This list of songs is inspired by a list published by radio station, KEXP, from Seattle in 2010. For the most part, I will faithfully countdown from their list, from Song #500 to Song #1. So, when you see the song title listed as something like: “KEXP: Song #XXX”….it means that I am working off of the official KEXP list. If I post the song title as being: “KTOM: Song #xxx”….it means I have gone rogue and am inserting a song choice from my own personal list of tunes I really like. In either case, you are going to get to hear a great song and learn the story behind it. Finally, I am not a music critic nor a musician. I am a music fan and an armchair storyteller. Enough said! Let’s get on to today’s song.
KEXP: The Top 500 Songs in Modern Music History.
Song #277: In The Midnight Hour by Wilson Pickett.
If The Blues are the foundation of Rock n’ Roll then, Gospel plays the same role for Soul Music. The list of great Soul singers who got their start singing in church basements and choirs is seemingly endless and includes stars such as Ben E. King, Marvin Gaye, Otis Redding, Little Stevie Wonder and, the subject of today’s post, Wilson Pickett.
Like many performers in the 1950s, Pickett began his career as purely a Gospel singer. Whenever he sang in public, it would be songs that praised God. Pickett was known for his soulful voice and word soon spread of this handsome man with the deep, rich singing style. Before long, he came to the attention of the producers who owned and operated Stax Records. Now, Stax records may sound familiar to those of you who have been following along with these posts. Stax Records, along with Chess Records out of Chicago, was one of the main record labels who signed Black singers in the 1950s. *(This was years ago, before Motown came to be). In any case, Stax Records employed a “house band” known as Booker T. and the MGs. What being a house band meant was that the members of the MGs (Steve Cropper, Donald “Duck” Dunn and Al Jackson) often sat in as session players for singers who were brought in to sing/record new songs. This was the case with Wilson Pickett. Pickett had sung with various Gospel groups such as The Violinaires and The Falcons prior to coming to Stax but it was during his initial recording sessions that the MGs (Steve Cropper, in particular) fleshed out the lyrics and music that formed the core of a song called, “In The Midnight Hour”.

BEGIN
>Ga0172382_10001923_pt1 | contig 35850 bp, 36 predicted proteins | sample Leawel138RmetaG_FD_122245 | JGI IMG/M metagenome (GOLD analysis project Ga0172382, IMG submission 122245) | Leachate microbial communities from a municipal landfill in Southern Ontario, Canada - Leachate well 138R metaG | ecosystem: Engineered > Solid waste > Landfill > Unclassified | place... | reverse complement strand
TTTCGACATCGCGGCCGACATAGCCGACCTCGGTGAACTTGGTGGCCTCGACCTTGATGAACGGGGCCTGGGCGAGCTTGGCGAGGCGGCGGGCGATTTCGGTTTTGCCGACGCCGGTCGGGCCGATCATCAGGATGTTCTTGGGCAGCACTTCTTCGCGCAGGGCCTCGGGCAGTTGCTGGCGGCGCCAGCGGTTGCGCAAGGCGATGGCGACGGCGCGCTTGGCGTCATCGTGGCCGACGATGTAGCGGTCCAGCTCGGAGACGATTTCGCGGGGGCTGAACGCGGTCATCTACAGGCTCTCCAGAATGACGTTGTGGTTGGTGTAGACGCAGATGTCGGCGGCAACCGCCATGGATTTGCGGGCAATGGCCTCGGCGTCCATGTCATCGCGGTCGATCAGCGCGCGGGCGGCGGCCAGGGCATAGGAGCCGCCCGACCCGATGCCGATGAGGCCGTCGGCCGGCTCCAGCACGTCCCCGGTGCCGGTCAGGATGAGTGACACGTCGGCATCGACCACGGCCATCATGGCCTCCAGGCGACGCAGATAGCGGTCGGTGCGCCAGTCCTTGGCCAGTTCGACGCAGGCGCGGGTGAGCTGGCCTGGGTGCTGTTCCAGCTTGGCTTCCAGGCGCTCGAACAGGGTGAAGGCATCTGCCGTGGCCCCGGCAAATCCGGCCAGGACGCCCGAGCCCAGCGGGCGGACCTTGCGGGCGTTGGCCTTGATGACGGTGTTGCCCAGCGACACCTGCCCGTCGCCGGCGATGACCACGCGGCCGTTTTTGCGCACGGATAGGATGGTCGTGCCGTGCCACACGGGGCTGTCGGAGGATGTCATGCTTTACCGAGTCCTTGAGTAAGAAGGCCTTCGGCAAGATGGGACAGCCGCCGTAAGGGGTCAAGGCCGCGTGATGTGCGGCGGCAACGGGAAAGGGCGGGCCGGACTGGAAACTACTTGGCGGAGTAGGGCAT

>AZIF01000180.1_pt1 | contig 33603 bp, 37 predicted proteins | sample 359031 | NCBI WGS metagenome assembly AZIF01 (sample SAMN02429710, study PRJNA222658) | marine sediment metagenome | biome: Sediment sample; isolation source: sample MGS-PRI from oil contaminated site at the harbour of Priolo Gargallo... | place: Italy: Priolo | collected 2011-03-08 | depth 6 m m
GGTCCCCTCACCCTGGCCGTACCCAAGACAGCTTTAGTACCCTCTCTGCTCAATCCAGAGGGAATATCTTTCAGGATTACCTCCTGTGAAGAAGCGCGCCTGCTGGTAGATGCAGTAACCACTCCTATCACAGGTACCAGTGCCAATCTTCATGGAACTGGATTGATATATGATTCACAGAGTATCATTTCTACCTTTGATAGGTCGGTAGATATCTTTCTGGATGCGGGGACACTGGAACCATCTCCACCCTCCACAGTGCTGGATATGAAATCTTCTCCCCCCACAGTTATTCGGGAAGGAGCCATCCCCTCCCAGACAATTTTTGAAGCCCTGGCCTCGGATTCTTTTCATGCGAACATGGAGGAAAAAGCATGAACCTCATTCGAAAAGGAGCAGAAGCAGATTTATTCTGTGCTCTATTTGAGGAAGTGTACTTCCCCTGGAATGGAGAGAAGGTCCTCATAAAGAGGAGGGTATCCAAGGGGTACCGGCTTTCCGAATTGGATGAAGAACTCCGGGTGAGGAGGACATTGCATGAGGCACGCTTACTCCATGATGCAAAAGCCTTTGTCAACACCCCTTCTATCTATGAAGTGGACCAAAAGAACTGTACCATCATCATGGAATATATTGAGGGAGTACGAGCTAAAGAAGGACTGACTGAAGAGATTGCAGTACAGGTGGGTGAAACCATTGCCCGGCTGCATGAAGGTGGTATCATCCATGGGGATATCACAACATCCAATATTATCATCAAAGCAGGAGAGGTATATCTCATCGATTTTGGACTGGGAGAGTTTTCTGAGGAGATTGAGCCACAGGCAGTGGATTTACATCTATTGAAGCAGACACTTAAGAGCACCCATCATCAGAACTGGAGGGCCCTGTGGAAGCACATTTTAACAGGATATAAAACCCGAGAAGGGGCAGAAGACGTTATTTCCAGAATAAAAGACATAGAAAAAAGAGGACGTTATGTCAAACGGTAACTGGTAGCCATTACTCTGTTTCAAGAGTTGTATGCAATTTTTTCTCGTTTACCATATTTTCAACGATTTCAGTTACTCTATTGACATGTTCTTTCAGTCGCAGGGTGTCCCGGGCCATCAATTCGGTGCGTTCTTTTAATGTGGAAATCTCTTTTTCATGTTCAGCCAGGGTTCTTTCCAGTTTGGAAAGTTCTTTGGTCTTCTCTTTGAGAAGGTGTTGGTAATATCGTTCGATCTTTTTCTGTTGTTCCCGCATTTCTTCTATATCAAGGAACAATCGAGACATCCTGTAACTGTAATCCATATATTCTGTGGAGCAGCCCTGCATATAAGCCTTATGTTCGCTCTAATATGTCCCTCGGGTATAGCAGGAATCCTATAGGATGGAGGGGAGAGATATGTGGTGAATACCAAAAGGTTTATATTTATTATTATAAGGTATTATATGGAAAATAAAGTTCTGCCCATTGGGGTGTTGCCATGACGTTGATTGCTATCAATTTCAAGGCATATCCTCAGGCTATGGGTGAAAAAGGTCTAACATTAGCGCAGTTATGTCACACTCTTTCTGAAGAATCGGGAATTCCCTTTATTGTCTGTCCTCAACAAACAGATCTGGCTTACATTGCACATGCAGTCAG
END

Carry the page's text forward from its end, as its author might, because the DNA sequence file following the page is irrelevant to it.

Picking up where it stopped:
“In The Midnight Hour” was Pickett’s first big hit but, it was not his only hit. He charted with “Land of 1000 Dances”, “634-5789 (Soulville, USA), “Mustang Sally”, “Everybody Needs Somebody to Love” and many more. Not surprisingly because of the times in the early 1960s, but “In The Midnight Hour” was banned in many parts of the US for the suggestiveness of the lyrics. This came as a shock to those who knew Pickett as a religious man.
“Wicked” Wilson Pickett, as he became known, was inducted into the Rock N’ Roll Hall of Fame in 1991. From a religious man singing gospel, to being a famous music star singing Soul, Wilson Pickett enjoyed a long and successful career. He passed away in 2006 at age 64. At his funeral, Little Richard (one of Pickett’s idols) presided over the service. For now, I leave you with, “In The Midnight Hour” by Wilson Pickett. Enjoy.
The link to the video for the song, “In The Midnight Hour” by Wilson Pickett, can be found here.
The link to the video for the song, “In The Midnight Hour”, as seen in the movie, “The Commitments”, can be found here. ***Please note, in the movie, the actors who sing in this video also sang another Pickett song, “Mustang Sally”. Although Wilson Pickett never appears in the movie, he is mentioned by the singers a lot and is a spiritual presence throughout the film.
The link to the official website for Wilson Pickett, can be found here.
Thanks, as always, to KEXP. for helping to inspire the writing of this post. The link to their fabulous website can be found here.